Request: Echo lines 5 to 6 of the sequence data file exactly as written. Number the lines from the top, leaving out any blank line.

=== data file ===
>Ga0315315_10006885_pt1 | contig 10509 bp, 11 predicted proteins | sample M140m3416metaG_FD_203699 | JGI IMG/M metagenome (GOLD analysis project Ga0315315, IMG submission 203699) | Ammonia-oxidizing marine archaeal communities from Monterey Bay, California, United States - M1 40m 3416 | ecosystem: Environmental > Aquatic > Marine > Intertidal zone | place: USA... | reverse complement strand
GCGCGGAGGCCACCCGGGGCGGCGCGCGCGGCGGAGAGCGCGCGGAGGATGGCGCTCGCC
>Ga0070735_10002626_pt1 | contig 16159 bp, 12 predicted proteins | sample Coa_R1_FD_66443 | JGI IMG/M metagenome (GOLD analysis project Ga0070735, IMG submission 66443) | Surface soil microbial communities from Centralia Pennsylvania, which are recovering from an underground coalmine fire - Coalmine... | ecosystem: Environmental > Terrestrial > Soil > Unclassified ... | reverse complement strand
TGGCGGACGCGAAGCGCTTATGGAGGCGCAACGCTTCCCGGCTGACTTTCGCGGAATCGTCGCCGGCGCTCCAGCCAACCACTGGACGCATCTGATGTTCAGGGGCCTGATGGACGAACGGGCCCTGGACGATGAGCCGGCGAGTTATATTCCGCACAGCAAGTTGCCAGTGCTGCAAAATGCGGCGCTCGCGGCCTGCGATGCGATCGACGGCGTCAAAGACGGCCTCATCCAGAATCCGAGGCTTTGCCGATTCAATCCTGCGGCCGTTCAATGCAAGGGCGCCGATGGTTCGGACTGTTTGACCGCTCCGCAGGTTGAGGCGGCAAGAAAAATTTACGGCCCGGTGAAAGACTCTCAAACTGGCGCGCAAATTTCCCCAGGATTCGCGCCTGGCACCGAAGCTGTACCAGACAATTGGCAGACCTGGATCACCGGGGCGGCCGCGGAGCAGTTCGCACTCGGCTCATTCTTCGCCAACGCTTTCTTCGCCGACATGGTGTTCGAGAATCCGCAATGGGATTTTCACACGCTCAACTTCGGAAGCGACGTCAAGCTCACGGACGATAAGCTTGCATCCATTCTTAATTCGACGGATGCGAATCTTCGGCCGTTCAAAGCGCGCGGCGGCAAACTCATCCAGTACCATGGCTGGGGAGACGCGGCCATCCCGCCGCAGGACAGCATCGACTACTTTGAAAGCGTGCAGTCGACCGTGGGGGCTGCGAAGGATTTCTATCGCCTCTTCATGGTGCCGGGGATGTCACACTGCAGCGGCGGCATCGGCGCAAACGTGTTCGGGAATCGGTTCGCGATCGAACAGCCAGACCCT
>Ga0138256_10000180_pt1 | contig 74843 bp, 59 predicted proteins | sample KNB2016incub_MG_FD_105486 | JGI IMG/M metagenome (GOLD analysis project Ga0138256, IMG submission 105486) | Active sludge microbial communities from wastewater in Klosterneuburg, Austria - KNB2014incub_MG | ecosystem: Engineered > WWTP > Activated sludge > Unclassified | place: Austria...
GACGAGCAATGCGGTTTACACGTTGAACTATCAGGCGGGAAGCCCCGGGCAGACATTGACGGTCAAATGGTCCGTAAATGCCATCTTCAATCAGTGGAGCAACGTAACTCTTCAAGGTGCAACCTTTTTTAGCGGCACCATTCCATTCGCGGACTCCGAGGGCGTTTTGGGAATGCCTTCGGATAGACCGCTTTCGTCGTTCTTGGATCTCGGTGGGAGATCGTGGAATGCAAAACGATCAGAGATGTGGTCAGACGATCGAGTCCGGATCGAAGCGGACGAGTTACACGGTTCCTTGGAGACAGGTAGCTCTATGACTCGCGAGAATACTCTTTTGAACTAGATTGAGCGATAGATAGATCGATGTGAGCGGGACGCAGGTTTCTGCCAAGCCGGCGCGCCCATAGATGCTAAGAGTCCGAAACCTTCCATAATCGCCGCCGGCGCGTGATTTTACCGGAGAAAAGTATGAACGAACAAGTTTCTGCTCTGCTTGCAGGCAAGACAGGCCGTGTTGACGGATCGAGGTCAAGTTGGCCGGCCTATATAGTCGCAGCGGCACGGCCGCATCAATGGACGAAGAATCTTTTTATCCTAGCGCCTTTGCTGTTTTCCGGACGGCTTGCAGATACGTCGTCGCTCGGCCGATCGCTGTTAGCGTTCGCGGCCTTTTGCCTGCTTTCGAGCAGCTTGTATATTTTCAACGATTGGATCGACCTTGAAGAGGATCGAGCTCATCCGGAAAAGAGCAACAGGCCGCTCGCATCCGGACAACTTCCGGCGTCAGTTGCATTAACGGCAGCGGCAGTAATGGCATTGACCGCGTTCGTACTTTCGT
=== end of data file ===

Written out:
>Ga0138256_10000180_pt1 | contig 74843 bp, 59 predicted proteins | sample KNB2016incub_MG_FD_105486 | JGI IMG/M metagenome (GOLD analysis project Ga0138256, IMG submission 105486) | Active sludge microbial communities from wastewater in Klosterneuburg, Austria - KNB2014incub_MG | ecosystem: Engineered > WWTP > Activated sludge > Unclassified | place: Austria...
GACGAGCAATGCGGTTTACACGTTGAACTATCAGGCGGGAAGCCCCGGGCAGACATTGACGGTCAAATGGTCCGTAAATGCCATCTTCAATCAGTGGAGCAACGTAACTCTTCAAGGTGCAACCTTTTTTAGCGGCACCATTCCATTCGCGGACTCCGAGGGCGTTTTGGGAATGCCTTCGGATAGACCGCTTTCGTCGTTCTTGGATCTCGGTGGGAGATCGTGGAATGCAAAACGATCAGAGATGTGGTCAGACGATCGAGTCCGGATCGAAGCGGACGAGTTACACGGTTCCTTGGAGACAGGTAGCTCTATGACTCGCGAGAATACTCTTTTGAACTAGATTGAGCGATAGATAGATCGATGTGAGCGGGACGCAGGTTTCTGCCAAGCCGGCGCGCCCATAGATGCTAAGAGTCCGAAACCTTCCATAATCGCCGCCGGCGCGTGATTTTACCGGAGAAAAGTATGAACGAACAAGTTTCTGCTCTGCTTGCAGGCAAGACAGGCCGTGTTGACGGATCGAGGTCAAGTTGGCCGGCCTATATAGTCGCAGCGGCACGGCCGCATCAATGGACGAAGAATCTTTTTATCCTAGCGCCTTTGCTGTTTTCCGGACGGCTTGCAGATACGTCGTCGCTCGGCCGATCGCTGTTAGCGTTCGCGGCCTTTTGCCTGCTTTCGAGCAGCTTGTATATTTTCAACGATTGGATCGACCTTGAAGAGGATCGAGCTCATCCGGAAAAGAGCAACAGGCCGCTCGCATCCGGACAACTTCCGGCGTCAGTTGCATTAACGGCAGCGGCAGTAATGGCATTGACCGCGTTCGTACTTTCGT